Low Blood Pressure

Blood pressure less than 90/60 is considered low

The ideal blood pressure is 120/80. The top or first number refers to systolic pressure, which gets created in your arteries as blood pumps through with each heartbeat, and diastolic pressure, which refers to pressure in your arteries when the heart is resting between beats. If your blood pressure is less than 90/60 you have low blood pressure or hypotension.

Blood pressure naturally varies throughout the day, but begins to climb as soon as you wake in the morning and gets lower at night with rest. Some people who have low blood pressure have no symptoms and may have low blood pressure throughout their lives with no concern. For others, low blood pressure or a sudden drop in blood pressure can affect blood flow to the brain and cause dizziness, fainting and other symptoms. The risk of hypotension generally increases with age and is more common in the elderly.

What are the types of low blood pressure and what causes it?

The main types of low blood pressure are:

  • Postural hypotension – This is low blood pressure caused by sitting or standing too quickly. It may also be caused by dehydration, pregnancy, not eating enough, or even eating a meal heavy in carbohydrates. Certain medications, including beta-blockers, ACE inhibitors, antidepressants and drugs used to treat Parkinson disease, can also cause hypotension. Postural hypotension can also be linked to alcoholism, anemia (vitamin B-12 and folic acid deficiency), and disorders of the central nervous system.
  • Neurally mediated hypotension – This type of low blood pressure, also referred to as vasovagal syncope or the fainting reflex, comes from standing for long periods of time, which causes blood to pool in the legs and ankles and lack of flow to the heart, brain and other organs. It may also result from an overly stressful or emotional event. The fainting occurs due to a lack of communication between the brain and the heart.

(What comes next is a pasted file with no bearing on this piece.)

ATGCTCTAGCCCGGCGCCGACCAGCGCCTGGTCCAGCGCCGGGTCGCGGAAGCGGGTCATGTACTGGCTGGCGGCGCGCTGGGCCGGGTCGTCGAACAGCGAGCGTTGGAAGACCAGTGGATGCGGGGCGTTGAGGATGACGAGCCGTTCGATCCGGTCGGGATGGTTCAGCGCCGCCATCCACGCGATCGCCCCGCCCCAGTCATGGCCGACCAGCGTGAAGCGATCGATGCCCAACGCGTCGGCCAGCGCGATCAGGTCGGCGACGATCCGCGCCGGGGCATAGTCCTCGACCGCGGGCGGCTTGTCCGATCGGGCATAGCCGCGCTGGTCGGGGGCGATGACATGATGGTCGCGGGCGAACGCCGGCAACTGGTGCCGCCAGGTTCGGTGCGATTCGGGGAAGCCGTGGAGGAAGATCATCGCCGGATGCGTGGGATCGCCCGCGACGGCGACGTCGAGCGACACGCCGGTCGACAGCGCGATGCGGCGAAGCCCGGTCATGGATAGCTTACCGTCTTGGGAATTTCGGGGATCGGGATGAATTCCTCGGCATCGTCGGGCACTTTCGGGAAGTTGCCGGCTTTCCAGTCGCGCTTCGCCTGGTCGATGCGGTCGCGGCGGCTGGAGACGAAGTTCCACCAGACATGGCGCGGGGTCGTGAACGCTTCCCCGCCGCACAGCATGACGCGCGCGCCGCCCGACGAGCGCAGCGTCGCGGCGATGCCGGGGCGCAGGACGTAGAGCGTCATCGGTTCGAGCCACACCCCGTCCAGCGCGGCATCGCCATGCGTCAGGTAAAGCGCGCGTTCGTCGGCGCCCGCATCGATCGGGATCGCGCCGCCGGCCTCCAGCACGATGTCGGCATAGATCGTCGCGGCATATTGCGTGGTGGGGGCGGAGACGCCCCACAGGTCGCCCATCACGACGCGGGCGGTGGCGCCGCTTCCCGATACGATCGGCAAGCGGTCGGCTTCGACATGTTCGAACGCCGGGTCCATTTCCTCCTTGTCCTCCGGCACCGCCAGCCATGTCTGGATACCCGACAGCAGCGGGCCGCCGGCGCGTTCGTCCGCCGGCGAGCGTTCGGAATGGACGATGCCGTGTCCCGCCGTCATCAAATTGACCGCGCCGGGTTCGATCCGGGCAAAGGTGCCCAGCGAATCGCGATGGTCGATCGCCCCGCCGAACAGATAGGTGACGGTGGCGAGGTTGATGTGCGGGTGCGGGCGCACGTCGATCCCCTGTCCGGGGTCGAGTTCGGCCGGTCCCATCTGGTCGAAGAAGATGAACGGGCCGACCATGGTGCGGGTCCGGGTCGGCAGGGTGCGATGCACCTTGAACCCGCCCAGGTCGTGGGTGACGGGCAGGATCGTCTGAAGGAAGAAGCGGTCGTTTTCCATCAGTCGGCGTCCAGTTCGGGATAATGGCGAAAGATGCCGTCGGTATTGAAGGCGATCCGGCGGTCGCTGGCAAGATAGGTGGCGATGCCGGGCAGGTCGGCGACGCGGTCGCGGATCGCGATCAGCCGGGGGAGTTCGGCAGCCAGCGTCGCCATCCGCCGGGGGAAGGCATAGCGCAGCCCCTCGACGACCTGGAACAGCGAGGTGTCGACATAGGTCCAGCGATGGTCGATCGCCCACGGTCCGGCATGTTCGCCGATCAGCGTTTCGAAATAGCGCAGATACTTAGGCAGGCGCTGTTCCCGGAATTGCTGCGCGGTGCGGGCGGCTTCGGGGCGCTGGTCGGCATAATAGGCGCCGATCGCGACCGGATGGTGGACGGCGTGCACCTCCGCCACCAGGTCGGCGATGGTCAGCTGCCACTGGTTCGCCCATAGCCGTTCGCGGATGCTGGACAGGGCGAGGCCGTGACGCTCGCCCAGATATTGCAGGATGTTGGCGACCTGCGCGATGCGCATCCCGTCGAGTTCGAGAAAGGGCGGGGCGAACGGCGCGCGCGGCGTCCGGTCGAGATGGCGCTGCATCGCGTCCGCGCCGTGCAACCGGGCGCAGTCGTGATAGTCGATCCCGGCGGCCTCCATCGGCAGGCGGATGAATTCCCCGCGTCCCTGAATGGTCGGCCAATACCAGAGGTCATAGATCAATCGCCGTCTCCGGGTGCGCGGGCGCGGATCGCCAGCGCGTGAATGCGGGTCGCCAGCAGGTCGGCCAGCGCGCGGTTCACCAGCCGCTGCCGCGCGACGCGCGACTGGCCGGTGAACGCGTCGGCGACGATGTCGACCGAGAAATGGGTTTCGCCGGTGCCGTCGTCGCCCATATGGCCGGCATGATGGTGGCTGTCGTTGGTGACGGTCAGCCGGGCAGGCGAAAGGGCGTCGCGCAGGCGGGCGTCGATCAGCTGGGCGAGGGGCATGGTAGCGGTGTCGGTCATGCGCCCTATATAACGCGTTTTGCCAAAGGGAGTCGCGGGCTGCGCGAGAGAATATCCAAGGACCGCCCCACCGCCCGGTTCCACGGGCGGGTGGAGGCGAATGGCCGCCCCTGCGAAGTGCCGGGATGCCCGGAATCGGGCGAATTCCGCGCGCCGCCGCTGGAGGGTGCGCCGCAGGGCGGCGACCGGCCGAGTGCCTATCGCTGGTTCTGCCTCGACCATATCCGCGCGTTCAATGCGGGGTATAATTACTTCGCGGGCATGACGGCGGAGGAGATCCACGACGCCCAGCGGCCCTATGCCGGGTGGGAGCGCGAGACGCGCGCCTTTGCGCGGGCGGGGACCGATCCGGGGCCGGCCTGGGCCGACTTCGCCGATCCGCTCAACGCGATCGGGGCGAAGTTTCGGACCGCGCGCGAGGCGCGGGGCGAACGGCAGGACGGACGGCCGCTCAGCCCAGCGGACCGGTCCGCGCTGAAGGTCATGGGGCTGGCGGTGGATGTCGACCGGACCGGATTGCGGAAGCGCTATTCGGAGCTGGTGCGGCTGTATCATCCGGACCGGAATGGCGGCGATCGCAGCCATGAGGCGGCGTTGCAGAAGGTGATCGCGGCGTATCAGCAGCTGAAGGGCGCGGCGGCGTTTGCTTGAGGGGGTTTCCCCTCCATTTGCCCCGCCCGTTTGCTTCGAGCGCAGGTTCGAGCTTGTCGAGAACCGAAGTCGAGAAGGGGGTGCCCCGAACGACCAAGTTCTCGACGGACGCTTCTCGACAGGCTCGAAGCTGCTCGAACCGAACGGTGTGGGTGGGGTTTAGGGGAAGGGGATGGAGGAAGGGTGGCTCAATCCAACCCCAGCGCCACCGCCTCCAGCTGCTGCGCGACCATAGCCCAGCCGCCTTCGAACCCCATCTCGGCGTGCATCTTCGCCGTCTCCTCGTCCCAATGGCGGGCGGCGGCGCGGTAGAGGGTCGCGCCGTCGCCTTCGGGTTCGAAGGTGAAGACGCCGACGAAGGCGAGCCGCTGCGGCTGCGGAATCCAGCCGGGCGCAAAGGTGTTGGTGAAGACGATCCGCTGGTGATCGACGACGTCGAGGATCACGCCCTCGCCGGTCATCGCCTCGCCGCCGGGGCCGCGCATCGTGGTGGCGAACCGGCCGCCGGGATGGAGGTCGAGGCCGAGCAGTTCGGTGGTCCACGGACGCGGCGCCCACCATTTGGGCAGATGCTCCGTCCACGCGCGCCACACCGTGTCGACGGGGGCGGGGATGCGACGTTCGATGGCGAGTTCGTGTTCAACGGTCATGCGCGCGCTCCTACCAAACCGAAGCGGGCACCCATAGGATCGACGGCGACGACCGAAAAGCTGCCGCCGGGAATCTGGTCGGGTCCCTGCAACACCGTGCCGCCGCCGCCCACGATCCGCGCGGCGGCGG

• Postprandial hypotension – This refers to low blood pressure that occurs after eating. The condition usually affects older people and is more common in those who have a nervous system disorder, such as Parkinson disease, or who have high blood pressure for which they are taking medications. (Certain blood pressure medications may contribute to hypotension.)

Low blood pressure may also occur as a result of a rare, autonomic nervous system disorder called Shy-Drager syndrome.

Possible causes of low blood pressure include:

  • Arrhythmia (abnormal heartbeat)
  • Adrenal insufficiency, hormonal problems (such as hypothyroidism)
  • Heatstroke
  • Certain over-the-counter medications combined with high blood pressure medication
  • Heart failure

Women who are pregnant may also have lower blood pressure during the first 24 weeks of pregnancy due to hormonal changes affecting the blood vessels and circulatory system.

A sudden drop in blood pressure may be caused by:

  • Anaphylaxis (life-threatening allergy)
  • Loss of blood
  • Low body temperature
  • Sepsis
  • Severe dehydration

If you or a loved one experiences a sudden drop in blood pressure, please call 911 right away.

What are the symptoms of low blood pressure and how is it diagnosed?

Symptoms of hypotension are many and may include:

  • Blurred vision
  • Dizziness or fainting
  • Inability to concentrate
  • Nausea
  • Shallow, rapid breathing

Some people with low blood pressure also show signs of fatigue and depression.

To diagnose your condition, your doctor will perform a physical exam and review of your medical history. He or she may also prescribe certain tests, including:

Depending on the results of your tests, your treatment may include a combination of diet and lifestyle changes, such as drinking more water and increasing your sodium intake, along with certain medications that may help boost blood volume.



Meet Main Line Health’s dietitians to learn how you can eat well for life and potentially prevent adverse health conditions through changes in your diet.